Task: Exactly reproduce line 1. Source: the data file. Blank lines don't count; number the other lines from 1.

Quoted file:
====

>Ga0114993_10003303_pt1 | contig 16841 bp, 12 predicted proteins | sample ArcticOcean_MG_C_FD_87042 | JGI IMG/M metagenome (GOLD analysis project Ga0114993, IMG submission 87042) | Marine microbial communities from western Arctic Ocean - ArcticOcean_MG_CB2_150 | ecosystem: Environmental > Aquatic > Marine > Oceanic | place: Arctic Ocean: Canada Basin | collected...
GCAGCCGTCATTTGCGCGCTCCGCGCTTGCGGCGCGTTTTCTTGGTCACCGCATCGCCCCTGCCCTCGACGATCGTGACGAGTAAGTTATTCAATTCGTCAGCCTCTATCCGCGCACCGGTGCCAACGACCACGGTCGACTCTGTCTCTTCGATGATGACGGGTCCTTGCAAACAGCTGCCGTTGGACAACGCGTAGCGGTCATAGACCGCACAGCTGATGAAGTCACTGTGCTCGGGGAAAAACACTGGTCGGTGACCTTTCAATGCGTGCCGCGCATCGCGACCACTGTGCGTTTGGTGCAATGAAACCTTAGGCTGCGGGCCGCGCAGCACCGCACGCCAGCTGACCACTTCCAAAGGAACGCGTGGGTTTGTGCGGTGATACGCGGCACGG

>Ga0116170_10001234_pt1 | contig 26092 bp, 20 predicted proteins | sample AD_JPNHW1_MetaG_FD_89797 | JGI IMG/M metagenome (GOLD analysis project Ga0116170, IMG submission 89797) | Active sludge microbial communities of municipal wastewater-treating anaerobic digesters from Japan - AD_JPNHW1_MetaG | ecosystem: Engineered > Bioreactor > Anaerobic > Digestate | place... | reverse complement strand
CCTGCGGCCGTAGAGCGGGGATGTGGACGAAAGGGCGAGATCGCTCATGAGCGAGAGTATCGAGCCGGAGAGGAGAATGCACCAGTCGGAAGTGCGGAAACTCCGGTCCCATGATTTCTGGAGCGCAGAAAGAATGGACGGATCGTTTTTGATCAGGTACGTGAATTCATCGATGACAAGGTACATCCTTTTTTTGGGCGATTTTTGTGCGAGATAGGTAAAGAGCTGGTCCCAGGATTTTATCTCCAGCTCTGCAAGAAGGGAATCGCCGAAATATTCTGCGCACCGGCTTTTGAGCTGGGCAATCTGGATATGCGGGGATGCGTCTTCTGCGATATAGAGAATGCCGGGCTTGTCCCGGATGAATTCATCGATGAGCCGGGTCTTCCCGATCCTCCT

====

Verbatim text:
>Ga0114993_10003303_pt1 | contig 16841 bp, 12 predicted proteins | sample ArcticOcean_MG_C_FD_87042 | JGI IMG/M metagenome (GOLD analysis project Ga0114993, IMG submission 87042) | Marine microbial communities from western Arctic Ocean - ArcticOcean_MG_CB2_150 | ecosystem: Environmental > Aquatic > Marine > Oceanic | place: Arctic Ocean: Canada Basin | collected...